Thursday, May 24, 2012

Sentimental about calling it quits


IT IS usually the simple things in teaching that I find strangely moving: walking down the aisle where heads are bent and hands are busy scribbling; or a smile and a mumbled greeting as a student meets me in the corridor.

Yesterday, a student saw me while I was driving and when our eyes met, he waved excitedly at me like long-lost friends.

There are other things too: when the class is enthusiastic about the lesson and hands waving frantically to answer my question.

When I receive words of appreciation written on cards in their own brand of English, I renew my commitment as a teacher and believe once again in the institution of education.

Yet, I am at a loss to tell you why I am opting to retire at the age of 56 instead of 60.

And to be honest with you, I do look forward to my impending retirement.

I started my teaching career in Yong Peng, a town in Johor. Thirty-four years later as the shadows lengthen on my career, I thank God for all that has been.

As a teacher in a secondary school, I have taught thousands of students in the valleys of their youth and have accompanied them on their journey to maturity.

Even with the magical ability of technology, nothing beats the magic of face-to-face interaction.

The best lessons still come from inspired teachers passionate about their subjects.

Every teacher has his or her low moments. I can relate to what D.H. Lawrence said in his poem, Last Lesson In The Afternoon.

A line from the poem reads: Not all for them shall the fires of my life be hot. There have been many hot afternoons when a teacher’s task is relieved only by the last bell of the day.

In the 70s and 80s, we typed questions on stencils but now we do it on the computer. While the computer enables a teacher to set questions with ease, ironically, modern technology has increased a teacher’s workload by leaps and bounds.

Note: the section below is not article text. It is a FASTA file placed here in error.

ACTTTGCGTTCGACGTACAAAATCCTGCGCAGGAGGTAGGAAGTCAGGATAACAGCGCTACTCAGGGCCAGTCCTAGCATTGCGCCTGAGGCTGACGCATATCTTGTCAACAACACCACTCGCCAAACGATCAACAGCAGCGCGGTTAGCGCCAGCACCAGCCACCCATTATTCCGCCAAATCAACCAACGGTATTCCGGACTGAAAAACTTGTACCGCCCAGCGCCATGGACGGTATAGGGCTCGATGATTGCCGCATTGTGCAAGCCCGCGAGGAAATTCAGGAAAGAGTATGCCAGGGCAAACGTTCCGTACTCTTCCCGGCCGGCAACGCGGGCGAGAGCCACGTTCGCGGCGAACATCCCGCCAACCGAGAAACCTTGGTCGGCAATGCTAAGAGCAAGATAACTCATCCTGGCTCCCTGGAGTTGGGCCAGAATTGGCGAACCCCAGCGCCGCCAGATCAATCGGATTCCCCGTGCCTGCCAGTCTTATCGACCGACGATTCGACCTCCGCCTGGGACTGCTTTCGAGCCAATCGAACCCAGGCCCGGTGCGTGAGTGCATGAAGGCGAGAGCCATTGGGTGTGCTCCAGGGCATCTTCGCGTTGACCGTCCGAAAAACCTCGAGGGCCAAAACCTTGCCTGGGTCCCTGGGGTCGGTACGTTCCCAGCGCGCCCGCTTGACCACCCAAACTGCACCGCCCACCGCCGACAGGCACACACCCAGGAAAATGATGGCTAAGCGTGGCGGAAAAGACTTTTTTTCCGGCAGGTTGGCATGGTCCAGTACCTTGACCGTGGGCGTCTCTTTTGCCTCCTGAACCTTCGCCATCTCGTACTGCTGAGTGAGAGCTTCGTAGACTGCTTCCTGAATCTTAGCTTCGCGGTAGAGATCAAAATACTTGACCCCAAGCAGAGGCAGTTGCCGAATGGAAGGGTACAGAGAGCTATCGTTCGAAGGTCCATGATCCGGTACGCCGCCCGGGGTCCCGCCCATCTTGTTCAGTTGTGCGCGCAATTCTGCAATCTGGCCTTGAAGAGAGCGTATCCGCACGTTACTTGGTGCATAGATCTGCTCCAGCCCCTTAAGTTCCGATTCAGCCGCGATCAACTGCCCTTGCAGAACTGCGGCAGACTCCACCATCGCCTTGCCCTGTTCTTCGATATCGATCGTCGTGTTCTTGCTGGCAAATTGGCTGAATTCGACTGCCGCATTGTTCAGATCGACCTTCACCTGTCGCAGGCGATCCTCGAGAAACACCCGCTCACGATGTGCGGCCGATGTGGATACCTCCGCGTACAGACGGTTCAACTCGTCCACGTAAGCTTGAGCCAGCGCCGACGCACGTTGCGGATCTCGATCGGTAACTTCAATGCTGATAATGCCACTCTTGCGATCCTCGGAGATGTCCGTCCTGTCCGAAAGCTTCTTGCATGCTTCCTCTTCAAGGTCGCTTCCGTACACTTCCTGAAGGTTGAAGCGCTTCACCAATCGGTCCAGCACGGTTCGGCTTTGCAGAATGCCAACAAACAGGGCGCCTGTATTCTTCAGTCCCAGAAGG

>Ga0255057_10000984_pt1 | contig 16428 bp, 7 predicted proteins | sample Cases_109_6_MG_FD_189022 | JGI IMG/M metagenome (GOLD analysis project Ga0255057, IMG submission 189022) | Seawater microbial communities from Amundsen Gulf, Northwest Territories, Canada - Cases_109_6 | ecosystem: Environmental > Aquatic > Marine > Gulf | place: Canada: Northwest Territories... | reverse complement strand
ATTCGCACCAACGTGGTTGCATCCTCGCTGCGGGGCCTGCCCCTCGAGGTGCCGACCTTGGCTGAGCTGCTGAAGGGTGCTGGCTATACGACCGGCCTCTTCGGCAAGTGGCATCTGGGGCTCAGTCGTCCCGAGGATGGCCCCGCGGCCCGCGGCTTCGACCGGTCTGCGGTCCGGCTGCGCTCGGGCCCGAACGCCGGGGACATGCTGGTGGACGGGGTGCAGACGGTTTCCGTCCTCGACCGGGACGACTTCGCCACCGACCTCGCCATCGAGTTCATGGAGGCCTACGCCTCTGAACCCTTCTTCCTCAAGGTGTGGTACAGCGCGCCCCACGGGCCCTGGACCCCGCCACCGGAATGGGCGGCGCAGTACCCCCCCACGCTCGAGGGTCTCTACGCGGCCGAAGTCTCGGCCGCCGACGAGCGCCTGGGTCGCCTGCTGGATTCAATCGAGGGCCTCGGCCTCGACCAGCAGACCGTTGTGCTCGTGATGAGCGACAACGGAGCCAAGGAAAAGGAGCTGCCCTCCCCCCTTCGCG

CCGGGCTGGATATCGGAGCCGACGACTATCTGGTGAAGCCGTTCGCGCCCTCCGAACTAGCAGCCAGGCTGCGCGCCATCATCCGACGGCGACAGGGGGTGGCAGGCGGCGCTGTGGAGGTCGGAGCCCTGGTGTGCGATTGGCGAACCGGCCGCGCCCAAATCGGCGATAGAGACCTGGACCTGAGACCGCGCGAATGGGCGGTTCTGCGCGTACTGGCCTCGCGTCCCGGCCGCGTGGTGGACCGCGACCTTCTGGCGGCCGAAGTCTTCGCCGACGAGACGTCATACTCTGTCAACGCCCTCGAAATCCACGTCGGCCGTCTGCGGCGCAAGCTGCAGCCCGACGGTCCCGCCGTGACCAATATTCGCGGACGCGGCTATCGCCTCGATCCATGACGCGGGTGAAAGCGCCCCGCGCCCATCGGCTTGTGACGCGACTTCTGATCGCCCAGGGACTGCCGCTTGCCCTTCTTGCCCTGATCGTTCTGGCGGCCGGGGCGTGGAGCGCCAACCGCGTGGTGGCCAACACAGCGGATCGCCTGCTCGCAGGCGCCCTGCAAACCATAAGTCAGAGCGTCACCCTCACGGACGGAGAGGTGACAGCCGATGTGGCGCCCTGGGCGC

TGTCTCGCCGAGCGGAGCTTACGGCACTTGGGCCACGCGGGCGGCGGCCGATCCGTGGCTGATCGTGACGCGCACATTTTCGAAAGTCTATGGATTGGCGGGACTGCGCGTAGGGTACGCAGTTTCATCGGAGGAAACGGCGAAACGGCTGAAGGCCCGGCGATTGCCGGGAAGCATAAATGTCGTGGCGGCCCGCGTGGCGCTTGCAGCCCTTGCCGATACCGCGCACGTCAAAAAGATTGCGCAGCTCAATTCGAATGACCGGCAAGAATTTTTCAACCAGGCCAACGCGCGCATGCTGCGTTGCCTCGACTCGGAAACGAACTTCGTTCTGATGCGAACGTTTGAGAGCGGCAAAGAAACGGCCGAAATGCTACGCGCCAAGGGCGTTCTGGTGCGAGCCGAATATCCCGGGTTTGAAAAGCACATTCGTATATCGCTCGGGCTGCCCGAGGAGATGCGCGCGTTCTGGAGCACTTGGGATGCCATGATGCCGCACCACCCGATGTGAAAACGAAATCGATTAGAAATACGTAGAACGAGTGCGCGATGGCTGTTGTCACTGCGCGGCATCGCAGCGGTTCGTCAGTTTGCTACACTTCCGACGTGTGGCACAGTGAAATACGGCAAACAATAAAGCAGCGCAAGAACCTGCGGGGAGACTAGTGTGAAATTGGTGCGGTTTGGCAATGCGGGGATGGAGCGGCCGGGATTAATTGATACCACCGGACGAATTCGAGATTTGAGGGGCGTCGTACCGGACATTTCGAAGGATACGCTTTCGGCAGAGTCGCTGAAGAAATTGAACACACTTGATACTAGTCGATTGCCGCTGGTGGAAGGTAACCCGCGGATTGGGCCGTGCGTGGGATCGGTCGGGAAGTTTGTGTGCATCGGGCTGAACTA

We now have to key in the students’ particulars, coursework, tests and examination marks. Teachers are bogged down by the endless paperwork in the form of new programmes and changes in education policies.

Lengthy meetings are held in the afternoon after teachers have finished teaching in the morning.

At the end of the meeting, there is usually more paperwork to be done at home and later to be handed in, both in soft and hard copies within a punishing deadline.

Several Saturdays are taken up to attend courses in school or outstation, for co-curricular activities and to chaperone students for workshops or competitions.

Unlike other government servants, teachers buy their own stationery and often photocopy materials for students out of their own pockets.

As a teacher in the twilight of my career, I believe that a teacher’s work is never done.

I recall another line of D.H. Lawrence’s poem — I will keep some of my strength for myself and the lure of languishing in leisure, make sense of early retirement for me.

MARY EU

Via e-mail

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